Jimmy John’s joins in whole-biz trend with $850M ABS offering

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Jimmy John’s is somewhat of a misnomer for the national sandwich chain, which no longer belongs to its controversial chairman and founder “Jimmy John” Liautaud.

Liautaud sold a majority stake in the franchise to Roark Capital Group in a 2016 leveraged buyout. The 2,690-store chain will have no claim to its franchise fee and royalty payments, either, after pledging them over in its first-ever, $850 million whole business securitization, according to a presale reports issued by Kroll Bond Rating Agency and S&P Global Ratings.

These kinds of transactions are often used to refinance more expensive unsecured debt issued to Proceeds will be used to pay an existing loan facility.

There have been several this year, including refinancing by Domino’s and Church’s Chicken and debut deals from Five Guys Burgers and Fries and Coinstar.

The Jimmy John’s Funding transaction consists of three classes of senior bonds, each with varying anticipated repayment dates. The $400 million in Class A 2-I Notes will have a four-year repayment period, while the $400 million Class A 2-II series is to be repaid by July 2027. An additional $100 million may be issued out of the Class A 2-II series. The A-2 series will have a scheduled amortization of 1%.

The pari passu Class A-1 notes totaling $50 million will be undrawn at close, but the outstanding principal balance will be due within five years unless extended on a two-year renewal option.

Each tranche carries a preliminary BBB rating from Kroll and S&P – an important feature for heavily leveraged, junk-rated or unrated companies that can obtain lower-cost capital through an investment-grade vehicle. Kroll estimates Jimmy John’s total ratio of debt to securitized cash flow is 5.5x, similar to that of two other debut whole business securitizations this year: Five Guys Funding LLC Series 2017-1 and FOCUS Brands Funding 2017-1.

S&P says the cash flow provides plenty of backing for the notes: it estimates it would take more than a 52.3% drop in cash flow to impact principal and interest payments. Free cash flow would also be directed toward amoritization in cash trap trippers should the transaction's debt-service coverage ratio dip below 1.5x.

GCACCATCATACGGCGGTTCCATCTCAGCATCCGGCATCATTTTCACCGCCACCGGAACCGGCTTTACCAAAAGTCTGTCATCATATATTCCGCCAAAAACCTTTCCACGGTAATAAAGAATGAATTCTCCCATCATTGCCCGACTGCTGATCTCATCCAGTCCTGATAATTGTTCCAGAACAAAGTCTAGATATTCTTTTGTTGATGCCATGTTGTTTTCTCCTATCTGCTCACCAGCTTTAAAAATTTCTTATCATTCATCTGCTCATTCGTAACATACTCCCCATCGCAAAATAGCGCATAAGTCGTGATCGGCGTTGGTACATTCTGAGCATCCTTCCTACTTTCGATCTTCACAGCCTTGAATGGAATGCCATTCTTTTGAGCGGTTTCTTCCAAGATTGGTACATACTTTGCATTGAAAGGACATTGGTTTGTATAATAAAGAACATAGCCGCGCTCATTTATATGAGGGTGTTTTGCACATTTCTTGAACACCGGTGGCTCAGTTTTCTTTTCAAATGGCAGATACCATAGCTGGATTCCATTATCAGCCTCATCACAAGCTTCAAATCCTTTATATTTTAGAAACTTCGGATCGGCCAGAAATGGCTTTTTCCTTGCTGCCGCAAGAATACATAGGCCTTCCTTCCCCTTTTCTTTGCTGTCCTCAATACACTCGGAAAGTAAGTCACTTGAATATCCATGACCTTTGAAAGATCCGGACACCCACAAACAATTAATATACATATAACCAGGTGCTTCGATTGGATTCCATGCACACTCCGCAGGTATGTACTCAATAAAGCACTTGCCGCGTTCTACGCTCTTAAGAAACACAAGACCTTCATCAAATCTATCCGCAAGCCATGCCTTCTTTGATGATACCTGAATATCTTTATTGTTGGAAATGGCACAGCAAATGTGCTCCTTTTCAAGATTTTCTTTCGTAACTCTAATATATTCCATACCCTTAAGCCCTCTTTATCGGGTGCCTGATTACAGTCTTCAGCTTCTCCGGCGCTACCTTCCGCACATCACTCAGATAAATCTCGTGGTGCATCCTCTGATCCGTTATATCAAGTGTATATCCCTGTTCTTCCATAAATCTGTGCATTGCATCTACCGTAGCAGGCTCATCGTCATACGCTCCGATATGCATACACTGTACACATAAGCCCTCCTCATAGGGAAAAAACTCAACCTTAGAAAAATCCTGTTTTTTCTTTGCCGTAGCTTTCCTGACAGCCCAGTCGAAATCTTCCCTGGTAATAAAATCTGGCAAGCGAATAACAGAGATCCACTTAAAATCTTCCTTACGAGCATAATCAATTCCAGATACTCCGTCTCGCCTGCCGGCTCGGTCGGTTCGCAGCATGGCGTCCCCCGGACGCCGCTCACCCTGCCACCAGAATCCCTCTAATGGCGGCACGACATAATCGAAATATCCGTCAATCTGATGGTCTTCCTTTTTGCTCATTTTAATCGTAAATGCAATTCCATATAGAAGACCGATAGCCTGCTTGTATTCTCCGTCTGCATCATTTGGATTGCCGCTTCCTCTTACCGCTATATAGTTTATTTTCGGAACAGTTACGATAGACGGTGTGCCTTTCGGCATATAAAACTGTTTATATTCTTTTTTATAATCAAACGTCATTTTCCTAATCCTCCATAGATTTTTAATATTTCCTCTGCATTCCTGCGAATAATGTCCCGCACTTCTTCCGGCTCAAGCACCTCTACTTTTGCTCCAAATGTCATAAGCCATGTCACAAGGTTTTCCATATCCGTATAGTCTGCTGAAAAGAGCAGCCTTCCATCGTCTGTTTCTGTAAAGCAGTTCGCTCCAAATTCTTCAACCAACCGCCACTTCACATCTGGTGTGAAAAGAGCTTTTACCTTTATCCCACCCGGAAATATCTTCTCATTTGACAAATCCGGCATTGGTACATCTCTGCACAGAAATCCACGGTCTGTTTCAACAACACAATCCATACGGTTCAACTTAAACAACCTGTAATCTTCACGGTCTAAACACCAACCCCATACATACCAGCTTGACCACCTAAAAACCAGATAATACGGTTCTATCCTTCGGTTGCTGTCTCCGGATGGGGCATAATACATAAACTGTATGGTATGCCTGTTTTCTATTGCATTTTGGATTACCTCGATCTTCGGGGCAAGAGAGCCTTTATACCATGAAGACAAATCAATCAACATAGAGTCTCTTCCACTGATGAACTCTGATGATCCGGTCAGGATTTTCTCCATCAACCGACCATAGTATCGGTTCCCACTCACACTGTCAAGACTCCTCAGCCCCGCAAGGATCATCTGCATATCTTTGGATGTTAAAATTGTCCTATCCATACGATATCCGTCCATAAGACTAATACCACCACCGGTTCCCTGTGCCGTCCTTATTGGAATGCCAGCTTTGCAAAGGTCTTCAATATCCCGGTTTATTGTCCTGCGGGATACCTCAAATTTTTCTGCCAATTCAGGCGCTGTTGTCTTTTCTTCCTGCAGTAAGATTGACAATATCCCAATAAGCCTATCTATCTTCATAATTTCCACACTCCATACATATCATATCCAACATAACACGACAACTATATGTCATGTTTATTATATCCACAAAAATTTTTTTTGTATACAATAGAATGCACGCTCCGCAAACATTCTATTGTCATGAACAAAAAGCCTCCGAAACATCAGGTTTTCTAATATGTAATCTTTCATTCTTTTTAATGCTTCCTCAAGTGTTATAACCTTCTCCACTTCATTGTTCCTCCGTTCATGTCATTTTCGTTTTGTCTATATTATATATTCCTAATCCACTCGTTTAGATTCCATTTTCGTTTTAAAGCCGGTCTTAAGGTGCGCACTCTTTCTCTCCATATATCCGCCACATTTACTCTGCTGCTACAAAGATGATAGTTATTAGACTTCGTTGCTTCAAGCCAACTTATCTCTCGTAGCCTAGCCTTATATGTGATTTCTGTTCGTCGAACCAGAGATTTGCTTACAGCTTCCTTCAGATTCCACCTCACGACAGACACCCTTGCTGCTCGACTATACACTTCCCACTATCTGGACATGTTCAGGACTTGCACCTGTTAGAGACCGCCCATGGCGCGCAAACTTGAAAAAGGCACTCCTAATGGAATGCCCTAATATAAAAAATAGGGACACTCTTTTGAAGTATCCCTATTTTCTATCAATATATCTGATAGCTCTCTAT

The collateral consists only of royalties and fees from franchised and company-owned Jimmy John's Gourmet Sandwiches stores, which each average over $800,000 in sales a year. Profits from company-owned stores (only 2% of the chain’s locations) and rental income is not included.

Franchised-owned stores, split between 760 franchisee groups, make up 97.7% of the chain’s locations, all within the U.S. They have a relatively short average tenure of 7 years compared to other restaurant franchises that have conducted whole business securitizations, such as Church’s and Arby’s, Kroll noted. The weighted average remaining term on their franchise agreements is 5.7 years.

Jimmy John’s has focused on franchise expansion in the last five years, roughly doubling system-wide sales from $1.2 billion to $2.2 billion for the 12 months prior to March 2017. Over 30% of revenue is derived from delivery services.

The chain, which considered going public in 2015, has experienced negative same-store sales growth since 2016, which Kroll attributes to increased competition from third-party food delivery service in Jimmy John’s expansion areas.

The amount of Roark Capital Group’s majority stake in the firm was undisclosed last fall.

Jimmy John’s was founded in 1983 in Illinois by a 19-year-old Liautaud. He and long-time president and New Zealand native James North built it into the fourth largest fast-casual restaurant and the third largest sandwich chain in the U.S., according to Kroll.

Barclays is the sole structuring adviser and sole bookrunner.

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